Two years, it would be pretty safe to say that most of America had never heard of Ferguson, Missouri.
But on August 9, 2014, that little Midwest town outside of St. Louis, became a permanent fixture in our nation’s vernacular when unarmed teenager Mike Brown was shot and killed by police officer Darren Wilson. Sadly, Brown’s life was devalued not only on the street as he laid dead for four and half hours, but also among our justice system when a grand jury refused to indict Wilson for murder.
Yes, there was no justice, but that doesn’t mean Brown’s tragic death was in vain.
And like Traybon Martin, Brown woke up Black America. It morphed the phrase “Black Lives Matter” from beyond a popular and empowering hashtag into a bonafide and influential movement. A movement that refuses to be quiet about the injustices that Black and Latino people endure by the hands of systematic racism and police brutality. A movement that mobilized African-Americans and our allies from all walks of life, to take to the streets, create real change and even use that power to shift the political discourse in this upcoming presidential election.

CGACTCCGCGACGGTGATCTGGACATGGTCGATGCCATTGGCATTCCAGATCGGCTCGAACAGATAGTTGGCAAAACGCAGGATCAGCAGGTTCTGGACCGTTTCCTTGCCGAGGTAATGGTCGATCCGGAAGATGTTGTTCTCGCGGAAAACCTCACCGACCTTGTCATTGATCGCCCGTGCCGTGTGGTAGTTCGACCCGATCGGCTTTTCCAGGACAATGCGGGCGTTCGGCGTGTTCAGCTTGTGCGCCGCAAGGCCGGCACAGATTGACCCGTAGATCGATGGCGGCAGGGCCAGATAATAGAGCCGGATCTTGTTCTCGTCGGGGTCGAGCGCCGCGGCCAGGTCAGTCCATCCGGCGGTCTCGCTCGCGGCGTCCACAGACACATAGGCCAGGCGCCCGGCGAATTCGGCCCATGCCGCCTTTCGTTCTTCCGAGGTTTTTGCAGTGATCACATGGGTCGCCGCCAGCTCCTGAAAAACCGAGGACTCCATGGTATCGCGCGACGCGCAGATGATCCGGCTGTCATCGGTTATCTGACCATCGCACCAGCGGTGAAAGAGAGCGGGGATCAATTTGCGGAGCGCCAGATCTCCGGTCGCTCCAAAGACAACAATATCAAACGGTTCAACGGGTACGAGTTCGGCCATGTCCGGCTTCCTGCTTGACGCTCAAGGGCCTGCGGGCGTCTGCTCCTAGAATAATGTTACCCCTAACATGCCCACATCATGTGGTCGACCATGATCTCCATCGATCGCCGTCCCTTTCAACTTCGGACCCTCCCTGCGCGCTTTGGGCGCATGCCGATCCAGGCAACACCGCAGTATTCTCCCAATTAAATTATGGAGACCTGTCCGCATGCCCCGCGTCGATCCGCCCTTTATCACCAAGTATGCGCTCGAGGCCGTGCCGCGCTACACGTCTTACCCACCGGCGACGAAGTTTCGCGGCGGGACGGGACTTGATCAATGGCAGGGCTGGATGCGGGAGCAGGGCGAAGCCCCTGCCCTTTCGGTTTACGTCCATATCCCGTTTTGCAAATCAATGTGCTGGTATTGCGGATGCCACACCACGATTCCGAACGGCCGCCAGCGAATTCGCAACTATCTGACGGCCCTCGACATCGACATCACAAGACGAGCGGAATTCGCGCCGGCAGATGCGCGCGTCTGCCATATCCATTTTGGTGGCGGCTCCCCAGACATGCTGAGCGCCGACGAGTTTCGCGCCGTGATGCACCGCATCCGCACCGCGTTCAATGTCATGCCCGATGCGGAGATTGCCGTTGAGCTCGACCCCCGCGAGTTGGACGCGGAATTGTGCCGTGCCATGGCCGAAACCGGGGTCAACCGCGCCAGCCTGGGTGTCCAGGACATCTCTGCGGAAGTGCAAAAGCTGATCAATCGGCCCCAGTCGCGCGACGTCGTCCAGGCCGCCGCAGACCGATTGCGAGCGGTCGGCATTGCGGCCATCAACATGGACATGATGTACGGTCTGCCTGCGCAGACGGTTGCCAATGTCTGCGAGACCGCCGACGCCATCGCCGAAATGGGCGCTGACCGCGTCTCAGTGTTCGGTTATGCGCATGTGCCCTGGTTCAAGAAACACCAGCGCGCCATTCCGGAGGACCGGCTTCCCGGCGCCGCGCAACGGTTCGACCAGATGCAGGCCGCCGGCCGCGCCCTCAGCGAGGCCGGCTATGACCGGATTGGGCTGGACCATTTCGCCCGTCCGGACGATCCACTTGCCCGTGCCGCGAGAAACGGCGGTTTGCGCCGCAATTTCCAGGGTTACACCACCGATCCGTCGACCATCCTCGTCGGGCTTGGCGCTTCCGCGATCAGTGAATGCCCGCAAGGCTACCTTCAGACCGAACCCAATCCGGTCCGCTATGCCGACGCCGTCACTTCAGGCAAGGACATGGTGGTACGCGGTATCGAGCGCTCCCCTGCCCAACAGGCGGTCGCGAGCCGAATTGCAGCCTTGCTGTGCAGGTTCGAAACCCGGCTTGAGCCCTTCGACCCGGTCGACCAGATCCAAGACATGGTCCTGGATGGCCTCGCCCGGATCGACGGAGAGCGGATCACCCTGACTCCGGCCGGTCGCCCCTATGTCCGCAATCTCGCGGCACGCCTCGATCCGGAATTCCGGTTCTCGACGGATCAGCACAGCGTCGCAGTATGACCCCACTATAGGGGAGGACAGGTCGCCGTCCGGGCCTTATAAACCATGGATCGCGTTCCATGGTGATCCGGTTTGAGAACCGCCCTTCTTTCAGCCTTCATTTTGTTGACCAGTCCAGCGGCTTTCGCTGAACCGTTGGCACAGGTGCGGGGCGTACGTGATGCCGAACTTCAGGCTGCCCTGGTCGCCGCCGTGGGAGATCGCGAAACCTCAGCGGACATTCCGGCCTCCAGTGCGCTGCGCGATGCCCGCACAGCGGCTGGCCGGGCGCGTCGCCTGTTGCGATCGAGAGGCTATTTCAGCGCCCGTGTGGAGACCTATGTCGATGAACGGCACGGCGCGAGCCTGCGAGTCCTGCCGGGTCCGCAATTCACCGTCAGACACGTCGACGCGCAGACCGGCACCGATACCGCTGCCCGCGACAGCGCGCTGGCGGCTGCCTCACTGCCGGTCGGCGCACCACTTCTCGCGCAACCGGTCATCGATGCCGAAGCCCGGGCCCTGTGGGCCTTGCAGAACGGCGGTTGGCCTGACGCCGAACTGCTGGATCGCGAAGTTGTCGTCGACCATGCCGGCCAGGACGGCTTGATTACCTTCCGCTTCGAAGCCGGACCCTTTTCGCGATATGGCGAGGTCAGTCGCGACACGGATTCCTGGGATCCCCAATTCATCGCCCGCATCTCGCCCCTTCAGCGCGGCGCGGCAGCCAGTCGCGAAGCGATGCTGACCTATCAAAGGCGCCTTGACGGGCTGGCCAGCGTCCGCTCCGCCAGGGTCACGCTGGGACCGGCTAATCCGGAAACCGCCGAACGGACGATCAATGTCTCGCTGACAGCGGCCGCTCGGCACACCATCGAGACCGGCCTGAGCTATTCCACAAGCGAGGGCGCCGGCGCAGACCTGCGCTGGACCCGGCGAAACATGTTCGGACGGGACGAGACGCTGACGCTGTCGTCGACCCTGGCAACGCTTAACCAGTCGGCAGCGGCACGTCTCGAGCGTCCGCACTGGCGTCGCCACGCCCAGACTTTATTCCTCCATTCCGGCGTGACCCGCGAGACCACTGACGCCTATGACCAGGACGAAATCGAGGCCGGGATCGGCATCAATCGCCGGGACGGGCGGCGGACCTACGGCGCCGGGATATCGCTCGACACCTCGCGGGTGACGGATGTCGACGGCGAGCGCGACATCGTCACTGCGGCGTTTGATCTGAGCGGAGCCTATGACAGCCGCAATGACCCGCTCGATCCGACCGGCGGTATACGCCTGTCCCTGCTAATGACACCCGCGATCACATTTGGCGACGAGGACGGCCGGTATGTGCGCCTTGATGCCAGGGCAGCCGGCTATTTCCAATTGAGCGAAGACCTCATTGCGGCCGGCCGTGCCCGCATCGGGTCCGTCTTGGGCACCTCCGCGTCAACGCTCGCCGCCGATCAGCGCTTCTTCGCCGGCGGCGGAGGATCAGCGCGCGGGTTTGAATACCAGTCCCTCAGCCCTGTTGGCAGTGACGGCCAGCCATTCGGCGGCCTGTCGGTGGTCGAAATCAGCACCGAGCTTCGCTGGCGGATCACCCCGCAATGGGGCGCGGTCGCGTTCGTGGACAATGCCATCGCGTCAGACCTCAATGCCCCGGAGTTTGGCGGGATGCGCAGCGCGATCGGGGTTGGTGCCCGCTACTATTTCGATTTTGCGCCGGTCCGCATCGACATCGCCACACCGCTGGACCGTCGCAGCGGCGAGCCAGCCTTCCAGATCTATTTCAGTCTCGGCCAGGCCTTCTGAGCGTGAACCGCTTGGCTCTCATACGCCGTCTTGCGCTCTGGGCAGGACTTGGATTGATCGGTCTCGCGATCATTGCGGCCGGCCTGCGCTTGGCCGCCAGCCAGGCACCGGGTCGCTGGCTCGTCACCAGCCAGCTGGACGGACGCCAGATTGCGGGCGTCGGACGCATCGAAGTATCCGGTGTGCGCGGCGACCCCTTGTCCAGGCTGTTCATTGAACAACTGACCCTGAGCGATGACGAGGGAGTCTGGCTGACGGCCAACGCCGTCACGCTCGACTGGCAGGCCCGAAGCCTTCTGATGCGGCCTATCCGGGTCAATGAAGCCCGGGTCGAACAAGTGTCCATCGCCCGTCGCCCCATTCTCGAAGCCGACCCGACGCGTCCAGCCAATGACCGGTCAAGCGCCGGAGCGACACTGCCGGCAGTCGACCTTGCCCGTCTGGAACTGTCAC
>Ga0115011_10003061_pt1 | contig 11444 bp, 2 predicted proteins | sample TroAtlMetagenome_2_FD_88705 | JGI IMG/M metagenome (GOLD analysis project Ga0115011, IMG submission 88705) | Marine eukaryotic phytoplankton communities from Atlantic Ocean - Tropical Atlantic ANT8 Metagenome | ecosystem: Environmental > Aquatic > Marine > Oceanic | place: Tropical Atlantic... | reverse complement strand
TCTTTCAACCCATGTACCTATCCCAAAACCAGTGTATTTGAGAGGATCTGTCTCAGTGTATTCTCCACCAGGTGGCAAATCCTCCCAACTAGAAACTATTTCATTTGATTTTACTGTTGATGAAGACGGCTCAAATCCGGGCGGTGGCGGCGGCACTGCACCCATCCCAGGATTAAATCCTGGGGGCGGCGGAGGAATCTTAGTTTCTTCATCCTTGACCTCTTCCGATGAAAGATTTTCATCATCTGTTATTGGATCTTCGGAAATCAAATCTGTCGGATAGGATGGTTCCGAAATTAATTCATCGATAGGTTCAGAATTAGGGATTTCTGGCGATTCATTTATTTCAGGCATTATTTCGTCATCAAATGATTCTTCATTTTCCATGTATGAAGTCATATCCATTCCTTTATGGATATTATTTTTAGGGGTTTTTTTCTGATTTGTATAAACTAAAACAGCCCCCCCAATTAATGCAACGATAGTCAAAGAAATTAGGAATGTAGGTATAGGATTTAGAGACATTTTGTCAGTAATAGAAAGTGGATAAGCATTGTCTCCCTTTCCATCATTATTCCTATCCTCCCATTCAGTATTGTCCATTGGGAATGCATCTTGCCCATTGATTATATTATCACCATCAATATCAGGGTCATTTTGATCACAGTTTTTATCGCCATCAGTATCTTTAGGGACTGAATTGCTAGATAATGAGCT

Just think: The phrase “Black Lives Matter” would never have been chanted at the Democratic National Convention last month, without Mike Brown. And so like Emmet Till was the Civil Rights Movement, Brown is to the Black Lives Matter Movement.
“If Mike wasn’t killed and people weren’t directly impacted, if we didn’t leave our homes, I don’t know where or what movement I would (have been in) two years ago,” said Johnetta Elzie, a Ferguson protester and prominent BLM leader recently told USA Today. And without his death, the 27-year-old admitted that “I probably wouldn’t be as involved as I am now.”
Here we are, two years later and it’s even more clear that this movement and its message are desperately needed. From Freddie Gray to Sandra Bland to Philando Castile to Korryn Gaines to Tamir Rice to Rekia Boyd, not a month has gone by since Brown’s death that we haven’t heard news that another person of color’s life was cut short by the hands of the police or state violence.
And while we know that our lives have real value, when will White America understand that? When will police stop automatically perceiving us as criminals? Why must we be an “angel” in order to be considered a victim? When will the police use the same de-escalation techniques on us that they use on white people? Why does our justice refuse to indict or convict police who murder us? Most important, seeing everything that we’ve seen and knowing what we know, why are folks still in such utter denial about racism in America?
Better yet: Why is it still so hard to stop killing us?
A lot of questions, so little answers, yet so many sobering lessons we’ve learned in the past couple of years.
Rest In Power Michael Brown.
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#MikeBrownTaughtMe: What Has America Really Learned Since His Death? was originally published on hellobeautiful.com
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